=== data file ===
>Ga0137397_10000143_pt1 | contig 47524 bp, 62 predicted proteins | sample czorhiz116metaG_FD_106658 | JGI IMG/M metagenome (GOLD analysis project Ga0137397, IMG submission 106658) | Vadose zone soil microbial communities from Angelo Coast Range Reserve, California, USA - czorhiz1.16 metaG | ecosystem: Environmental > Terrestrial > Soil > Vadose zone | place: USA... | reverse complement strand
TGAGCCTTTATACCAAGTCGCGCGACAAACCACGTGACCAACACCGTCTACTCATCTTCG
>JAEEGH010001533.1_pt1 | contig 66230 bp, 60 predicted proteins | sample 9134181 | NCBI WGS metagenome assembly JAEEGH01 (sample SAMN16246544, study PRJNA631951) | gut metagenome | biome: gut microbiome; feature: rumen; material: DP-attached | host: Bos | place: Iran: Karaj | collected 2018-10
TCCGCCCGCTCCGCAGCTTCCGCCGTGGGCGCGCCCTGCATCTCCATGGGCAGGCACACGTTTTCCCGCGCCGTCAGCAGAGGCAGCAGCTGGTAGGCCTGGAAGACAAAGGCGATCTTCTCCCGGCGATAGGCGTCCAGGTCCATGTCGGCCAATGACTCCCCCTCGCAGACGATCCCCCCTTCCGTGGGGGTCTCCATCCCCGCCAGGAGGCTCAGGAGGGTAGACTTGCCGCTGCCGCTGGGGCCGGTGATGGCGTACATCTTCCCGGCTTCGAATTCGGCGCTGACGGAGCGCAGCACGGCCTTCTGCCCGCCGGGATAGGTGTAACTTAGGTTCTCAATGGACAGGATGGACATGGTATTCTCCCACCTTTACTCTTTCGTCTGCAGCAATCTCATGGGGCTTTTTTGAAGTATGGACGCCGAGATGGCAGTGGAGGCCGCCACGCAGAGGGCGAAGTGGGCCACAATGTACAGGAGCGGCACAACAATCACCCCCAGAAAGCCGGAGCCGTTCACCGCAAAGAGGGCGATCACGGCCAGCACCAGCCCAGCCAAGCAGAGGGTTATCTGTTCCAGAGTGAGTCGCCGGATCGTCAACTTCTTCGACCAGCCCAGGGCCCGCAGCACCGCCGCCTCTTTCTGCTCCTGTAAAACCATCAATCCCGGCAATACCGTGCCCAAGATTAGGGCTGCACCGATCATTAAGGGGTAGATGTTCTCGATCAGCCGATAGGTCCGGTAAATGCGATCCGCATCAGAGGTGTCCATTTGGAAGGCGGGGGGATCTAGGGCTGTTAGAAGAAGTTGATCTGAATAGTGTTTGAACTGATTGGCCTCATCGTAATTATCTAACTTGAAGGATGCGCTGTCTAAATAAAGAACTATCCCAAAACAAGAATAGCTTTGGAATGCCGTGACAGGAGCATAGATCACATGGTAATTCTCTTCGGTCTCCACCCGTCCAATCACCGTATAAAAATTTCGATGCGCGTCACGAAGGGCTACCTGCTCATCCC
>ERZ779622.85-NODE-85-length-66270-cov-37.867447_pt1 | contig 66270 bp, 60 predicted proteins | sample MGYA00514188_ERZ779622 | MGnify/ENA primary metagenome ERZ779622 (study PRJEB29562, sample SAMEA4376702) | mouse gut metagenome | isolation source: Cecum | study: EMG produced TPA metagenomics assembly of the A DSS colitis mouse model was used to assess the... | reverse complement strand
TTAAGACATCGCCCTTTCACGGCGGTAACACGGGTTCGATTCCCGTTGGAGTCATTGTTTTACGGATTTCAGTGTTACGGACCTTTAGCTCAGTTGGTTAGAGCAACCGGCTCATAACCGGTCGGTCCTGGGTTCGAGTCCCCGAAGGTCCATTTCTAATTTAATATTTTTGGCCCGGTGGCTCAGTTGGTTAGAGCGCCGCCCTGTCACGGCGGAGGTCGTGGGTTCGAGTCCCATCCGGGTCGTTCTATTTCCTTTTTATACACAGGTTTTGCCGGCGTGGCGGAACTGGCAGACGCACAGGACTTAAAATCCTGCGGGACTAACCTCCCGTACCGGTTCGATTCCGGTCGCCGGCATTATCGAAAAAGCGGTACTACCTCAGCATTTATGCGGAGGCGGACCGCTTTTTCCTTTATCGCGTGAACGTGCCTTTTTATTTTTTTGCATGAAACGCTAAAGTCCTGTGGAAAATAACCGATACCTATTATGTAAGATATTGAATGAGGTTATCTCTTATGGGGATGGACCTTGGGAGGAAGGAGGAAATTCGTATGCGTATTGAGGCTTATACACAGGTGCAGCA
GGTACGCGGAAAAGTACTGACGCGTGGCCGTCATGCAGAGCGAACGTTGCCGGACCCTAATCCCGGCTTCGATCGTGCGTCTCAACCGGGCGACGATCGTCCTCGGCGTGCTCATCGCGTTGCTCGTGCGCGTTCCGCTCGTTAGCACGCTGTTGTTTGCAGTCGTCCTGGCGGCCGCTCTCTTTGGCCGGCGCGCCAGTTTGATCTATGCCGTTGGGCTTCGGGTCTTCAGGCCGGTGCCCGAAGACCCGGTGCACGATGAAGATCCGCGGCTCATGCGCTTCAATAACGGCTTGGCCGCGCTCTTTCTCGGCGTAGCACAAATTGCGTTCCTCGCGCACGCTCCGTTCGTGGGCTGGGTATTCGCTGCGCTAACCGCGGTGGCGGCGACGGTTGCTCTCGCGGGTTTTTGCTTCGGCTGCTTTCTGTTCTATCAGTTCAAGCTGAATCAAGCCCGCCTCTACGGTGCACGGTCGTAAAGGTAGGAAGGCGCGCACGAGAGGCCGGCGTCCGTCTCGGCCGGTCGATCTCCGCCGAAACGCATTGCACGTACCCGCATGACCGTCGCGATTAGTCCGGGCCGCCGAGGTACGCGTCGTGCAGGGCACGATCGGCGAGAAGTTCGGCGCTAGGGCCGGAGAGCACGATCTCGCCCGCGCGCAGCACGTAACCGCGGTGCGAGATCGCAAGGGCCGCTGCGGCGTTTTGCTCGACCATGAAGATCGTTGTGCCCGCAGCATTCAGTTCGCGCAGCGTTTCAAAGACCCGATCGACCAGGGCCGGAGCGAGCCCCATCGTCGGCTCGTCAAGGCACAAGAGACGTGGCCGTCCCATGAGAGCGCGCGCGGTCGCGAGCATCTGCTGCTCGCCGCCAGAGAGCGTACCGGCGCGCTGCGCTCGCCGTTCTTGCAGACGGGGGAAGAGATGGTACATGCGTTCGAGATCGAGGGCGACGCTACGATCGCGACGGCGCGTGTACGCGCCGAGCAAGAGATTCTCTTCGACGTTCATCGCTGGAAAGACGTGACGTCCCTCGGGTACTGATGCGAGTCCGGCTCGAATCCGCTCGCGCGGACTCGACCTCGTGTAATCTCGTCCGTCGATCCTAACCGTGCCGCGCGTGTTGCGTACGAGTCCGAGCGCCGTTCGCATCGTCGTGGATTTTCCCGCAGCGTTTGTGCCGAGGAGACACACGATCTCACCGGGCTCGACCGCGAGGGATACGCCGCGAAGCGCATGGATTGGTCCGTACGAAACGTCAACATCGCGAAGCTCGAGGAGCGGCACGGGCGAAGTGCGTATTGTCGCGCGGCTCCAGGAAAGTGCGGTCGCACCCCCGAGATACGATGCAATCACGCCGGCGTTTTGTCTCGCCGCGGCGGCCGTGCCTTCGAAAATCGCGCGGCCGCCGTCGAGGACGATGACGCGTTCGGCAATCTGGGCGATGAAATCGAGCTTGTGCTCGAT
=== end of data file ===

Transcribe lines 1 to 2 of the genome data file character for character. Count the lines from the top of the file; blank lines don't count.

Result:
>Ga0137397_10000143_pt1 | contig 47524 bp, 62 predicted proteins | sample czorhiz116metaG_FD_106658 | JGI IMG/M metagenome (GOLD analysis project Ga0137397, IMG submission 106658) | Vadose zone soil microbial communities from Angelo Coast Range Reserve, California, USA - czorhiz1.16 metaG | ecosystem: Environmental > Terrestrial > Soil > Vadose zone | place: USA... | reverse complement strand
TGAGCCTTTATACCAAGTCGCGCGACAAACCACGTGACCAACACCGTCTACTCATCTTCG